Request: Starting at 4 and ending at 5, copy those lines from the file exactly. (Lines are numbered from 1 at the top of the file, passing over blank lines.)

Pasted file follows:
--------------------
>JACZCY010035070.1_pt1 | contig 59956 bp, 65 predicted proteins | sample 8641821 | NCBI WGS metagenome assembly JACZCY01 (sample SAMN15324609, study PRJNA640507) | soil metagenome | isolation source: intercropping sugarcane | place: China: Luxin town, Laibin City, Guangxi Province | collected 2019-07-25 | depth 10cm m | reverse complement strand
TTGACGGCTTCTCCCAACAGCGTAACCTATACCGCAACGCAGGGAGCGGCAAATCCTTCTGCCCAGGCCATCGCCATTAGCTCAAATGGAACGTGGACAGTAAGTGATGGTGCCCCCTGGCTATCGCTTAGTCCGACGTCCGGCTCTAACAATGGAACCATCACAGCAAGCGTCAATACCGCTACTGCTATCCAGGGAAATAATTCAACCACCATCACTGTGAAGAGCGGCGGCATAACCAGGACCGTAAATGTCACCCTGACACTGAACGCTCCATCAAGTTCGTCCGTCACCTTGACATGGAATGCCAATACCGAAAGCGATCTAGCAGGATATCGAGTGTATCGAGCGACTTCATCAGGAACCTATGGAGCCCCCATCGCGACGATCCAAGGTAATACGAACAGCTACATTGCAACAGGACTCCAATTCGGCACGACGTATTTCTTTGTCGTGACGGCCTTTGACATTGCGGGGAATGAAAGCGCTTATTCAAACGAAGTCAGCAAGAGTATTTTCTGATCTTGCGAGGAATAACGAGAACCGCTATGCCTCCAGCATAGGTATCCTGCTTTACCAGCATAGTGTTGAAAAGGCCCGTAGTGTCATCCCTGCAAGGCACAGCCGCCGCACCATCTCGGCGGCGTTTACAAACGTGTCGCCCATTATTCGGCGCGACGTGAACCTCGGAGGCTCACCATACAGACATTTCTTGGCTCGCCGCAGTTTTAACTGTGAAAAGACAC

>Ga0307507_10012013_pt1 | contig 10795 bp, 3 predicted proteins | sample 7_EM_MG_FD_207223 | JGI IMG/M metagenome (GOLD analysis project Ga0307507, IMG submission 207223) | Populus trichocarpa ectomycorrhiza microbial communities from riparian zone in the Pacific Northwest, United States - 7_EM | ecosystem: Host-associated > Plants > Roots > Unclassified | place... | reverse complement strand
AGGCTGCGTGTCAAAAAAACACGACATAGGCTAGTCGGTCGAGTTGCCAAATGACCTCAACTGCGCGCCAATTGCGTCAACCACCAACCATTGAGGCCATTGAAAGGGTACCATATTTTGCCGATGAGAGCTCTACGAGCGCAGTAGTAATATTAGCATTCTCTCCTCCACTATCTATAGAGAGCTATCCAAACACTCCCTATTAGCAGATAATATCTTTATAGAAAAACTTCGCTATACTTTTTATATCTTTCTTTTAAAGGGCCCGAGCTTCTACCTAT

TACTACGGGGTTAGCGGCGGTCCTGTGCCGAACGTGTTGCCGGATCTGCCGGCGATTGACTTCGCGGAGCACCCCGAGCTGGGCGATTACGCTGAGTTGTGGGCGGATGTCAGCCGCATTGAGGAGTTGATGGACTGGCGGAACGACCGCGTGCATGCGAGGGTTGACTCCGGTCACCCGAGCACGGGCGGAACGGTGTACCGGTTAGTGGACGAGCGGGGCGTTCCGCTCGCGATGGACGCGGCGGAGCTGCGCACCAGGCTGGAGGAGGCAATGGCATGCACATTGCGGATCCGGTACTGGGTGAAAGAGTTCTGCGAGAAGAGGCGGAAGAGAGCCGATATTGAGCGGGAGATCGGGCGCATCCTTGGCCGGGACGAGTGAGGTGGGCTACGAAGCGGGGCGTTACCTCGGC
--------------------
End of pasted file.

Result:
AGGCTGCGTGTCAAAAAAACACGACATAGGCTAGTCGGTCGAGTTGCCAAATGACCTCAACTGCGCGCCAATTGCGTCAACCACCAACCATTGAGGCCATTGAAAGGGTACCATATTTTGCCGATGAGAGCTCTACGAGCGCAGTAGTAATATTAGCATTCTCTCCTCCACTATCTATAGAGAGCTATCCAAACACTCCCTATTAGCAGATAATATCTTTATAGAAAAACTTCGCTATACTTTTTATATCTTTCTTTTAAAGGGCCCGAGCTTCTACCTAT

TACTACGGGGTTAGCGGCGGTCCTGTGCCGAACGTGTTGCCGGATCTGCCGGCGATTGACTTCGCGGAGCACCCCGAGCTGGGCGATTACGCTGAGTTGTGGGCGGATGTCAGCCGCATTGAGGAGTTGATGGACTGGCGGAACGACCGCGTGCATGCGAGGGTTGACTCCGGTCACCCGAGCACGGGCGGAACGGTGTACCGGTTAGTGGACGAGCGGGGCGTTCCGCTCGCGATGGACGCGGCGGAGCTGCGCACCAGGCTGGAGGAGGCAATGGCATGCACATTGCGGATCCGGTACTGGGTGAAAGAGTTCTGCGAGAAGAGGCGGAAGAGAGCCGATATTGAGCGGGAGATCGGGCGCATCCTTGGCCGGGACGAGTGAGGTGGGCTACGAAGCGGGGCGTTACCTCGGC